musicians. Probably the most notable was Bunk Johnson, who was regarded as the best trumpeter in the city at the time. Johnson taught Armstrong new techniques when playing and allowed him to sit in during performances.
Louis Armstrong’s was the most influential musician in jazz culture. Armstrong was one of the first soloist in jazz history leading the vast changing culture of jazz from ensemble-oriented folk music into an artform focusing on inventive solo improvisation. His relaxed phasing helped set the stage for the Swing era. Armstrong’s popular scat singing and phrasing affected almost every singer to emerge after 1930s including influential singers such as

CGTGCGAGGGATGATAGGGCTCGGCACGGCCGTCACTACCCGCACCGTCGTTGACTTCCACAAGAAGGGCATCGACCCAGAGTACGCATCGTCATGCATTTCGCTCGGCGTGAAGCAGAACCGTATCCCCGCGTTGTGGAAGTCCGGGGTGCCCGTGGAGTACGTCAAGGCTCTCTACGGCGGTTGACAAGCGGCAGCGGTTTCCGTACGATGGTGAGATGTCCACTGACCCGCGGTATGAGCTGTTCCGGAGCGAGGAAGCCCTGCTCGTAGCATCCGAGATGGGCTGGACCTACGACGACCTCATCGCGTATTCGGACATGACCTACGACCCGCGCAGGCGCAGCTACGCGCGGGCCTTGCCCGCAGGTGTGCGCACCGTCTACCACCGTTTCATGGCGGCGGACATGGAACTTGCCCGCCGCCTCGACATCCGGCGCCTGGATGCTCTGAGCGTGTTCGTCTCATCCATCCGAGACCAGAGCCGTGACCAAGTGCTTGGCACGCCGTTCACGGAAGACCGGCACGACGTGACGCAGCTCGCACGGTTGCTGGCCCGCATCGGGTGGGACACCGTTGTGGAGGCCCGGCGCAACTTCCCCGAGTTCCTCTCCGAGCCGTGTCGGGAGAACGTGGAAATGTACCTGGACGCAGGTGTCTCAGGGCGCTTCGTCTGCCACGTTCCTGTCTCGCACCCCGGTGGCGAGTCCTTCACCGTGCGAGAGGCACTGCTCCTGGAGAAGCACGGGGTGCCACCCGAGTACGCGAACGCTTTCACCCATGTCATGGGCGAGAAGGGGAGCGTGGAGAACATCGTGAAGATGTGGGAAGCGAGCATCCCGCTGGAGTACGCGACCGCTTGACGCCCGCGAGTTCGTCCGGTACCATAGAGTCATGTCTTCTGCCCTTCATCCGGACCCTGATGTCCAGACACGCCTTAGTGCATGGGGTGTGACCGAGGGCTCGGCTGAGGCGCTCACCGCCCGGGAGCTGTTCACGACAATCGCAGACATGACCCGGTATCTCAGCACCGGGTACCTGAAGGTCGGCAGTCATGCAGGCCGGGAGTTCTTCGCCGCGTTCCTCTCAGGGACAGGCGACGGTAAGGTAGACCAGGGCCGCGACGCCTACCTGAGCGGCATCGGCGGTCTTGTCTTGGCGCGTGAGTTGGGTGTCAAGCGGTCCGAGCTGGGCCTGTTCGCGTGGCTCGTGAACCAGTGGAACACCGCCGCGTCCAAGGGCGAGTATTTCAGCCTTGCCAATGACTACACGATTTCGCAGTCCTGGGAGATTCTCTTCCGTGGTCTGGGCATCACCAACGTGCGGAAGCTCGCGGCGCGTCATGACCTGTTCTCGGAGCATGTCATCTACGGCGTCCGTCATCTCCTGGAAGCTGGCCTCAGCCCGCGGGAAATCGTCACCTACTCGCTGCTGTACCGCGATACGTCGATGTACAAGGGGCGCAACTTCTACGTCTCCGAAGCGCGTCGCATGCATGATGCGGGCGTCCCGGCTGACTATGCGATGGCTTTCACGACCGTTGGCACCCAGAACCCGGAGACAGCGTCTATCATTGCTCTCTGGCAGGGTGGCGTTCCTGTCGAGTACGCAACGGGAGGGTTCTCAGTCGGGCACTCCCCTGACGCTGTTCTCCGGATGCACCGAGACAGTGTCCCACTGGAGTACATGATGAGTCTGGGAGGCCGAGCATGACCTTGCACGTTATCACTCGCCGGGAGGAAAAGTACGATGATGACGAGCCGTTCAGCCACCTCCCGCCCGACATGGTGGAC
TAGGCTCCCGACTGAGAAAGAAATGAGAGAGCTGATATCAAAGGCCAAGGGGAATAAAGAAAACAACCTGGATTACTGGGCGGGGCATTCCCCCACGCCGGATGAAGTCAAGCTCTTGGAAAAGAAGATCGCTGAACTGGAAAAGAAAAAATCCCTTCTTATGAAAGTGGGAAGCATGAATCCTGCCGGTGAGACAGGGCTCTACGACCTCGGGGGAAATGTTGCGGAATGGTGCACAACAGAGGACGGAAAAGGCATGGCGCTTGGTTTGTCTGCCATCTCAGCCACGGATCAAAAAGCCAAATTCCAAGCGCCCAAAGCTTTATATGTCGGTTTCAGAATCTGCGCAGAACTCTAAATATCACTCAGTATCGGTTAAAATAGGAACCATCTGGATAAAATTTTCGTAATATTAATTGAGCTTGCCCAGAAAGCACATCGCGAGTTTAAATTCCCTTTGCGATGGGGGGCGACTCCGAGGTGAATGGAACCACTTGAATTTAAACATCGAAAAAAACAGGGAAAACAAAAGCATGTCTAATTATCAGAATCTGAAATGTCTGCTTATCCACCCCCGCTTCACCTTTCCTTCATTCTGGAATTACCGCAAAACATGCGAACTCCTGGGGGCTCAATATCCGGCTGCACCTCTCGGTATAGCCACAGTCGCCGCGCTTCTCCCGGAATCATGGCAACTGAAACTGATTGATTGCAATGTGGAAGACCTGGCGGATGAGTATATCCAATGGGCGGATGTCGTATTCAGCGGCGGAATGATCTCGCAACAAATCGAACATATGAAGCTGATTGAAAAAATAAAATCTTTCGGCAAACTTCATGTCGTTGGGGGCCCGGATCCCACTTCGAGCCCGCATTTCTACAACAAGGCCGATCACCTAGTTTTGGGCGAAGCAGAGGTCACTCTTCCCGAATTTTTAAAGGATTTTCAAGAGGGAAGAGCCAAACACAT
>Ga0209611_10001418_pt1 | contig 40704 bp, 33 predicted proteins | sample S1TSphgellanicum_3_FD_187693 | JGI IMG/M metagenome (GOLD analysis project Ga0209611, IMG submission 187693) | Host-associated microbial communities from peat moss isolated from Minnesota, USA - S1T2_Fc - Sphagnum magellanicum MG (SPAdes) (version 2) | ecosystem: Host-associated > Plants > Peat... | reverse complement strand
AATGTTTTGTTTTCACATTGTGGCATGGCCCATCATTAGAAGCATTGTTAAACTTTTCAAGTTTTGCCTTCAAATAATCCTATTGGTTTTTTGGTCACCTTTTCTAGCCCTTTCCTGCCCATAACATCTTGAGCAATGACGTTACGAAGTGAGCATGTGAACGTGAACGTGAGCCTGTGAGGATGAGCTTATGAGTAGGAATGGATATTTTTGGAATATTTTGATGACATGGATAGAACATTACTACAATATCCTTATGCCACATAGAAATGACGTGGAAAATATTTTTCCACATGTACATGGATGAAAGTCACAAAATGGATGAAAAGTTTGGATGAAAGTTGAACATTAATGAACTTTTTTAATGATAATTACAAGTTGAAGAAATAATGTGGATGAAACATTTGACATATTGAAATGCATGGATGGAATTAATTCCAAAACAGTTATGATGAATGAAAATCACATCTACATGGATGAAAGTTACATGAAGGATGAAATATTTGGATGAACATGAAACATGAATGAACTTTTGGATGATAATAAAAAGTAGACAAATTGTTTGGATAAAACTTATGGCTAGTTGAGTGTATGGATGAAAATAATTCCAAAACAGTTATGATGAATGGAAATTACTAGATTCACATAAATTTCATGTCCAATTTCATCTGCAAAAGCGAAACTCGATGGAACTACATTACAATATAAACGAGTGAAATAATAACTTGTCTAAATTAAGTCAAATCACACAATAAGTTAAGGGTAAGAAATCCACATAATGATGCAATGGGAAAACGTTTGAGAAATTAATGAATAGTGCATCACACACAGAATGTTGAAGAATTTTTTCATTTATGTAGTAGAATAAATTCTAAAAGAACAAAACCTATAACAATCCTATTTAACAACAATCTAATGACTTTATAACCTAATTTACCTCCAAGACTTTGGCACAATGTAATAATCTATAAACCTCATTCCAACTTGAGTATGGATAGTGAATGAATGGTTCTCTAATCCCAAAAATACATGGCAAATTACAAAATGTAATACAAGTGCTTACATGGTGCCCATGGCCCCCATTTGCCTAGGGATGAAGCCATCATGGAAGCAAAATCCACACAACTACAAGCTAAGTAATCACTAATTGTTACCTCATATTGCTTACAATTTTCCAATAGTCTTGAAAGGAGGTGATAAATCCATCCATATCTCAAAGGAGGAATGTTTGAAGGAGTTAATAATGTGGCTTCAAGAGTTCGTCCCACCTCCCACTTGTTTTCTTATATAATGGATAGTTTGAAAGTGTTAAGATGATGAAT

As we inch towards the year 2000, we look back to the pre-dominant individuals of the 20th century. Time magazine voted Frank Sinatra as the world’s most influential vocalist of the 20th century. Frank Sinatra not only excelled but transcended music and became a true personality of our time. Whether you’re talking about recorded music, live performances, movies or simply living large, Frank Sinatra has done that all. He has become an international figure, having the reputation as a celebrity, icon, bad boy and the greatest singer of American popular songs. He is known as being America’s first teen idol and also as a true American Legend. You may all know the name "Frank Sinatra" but you may all not know why Frank Sinatra is a cultural icon. After reading the book "Sinatra:Behind the Legend" by Randy Tarabelli, I learned a lot about this American legend.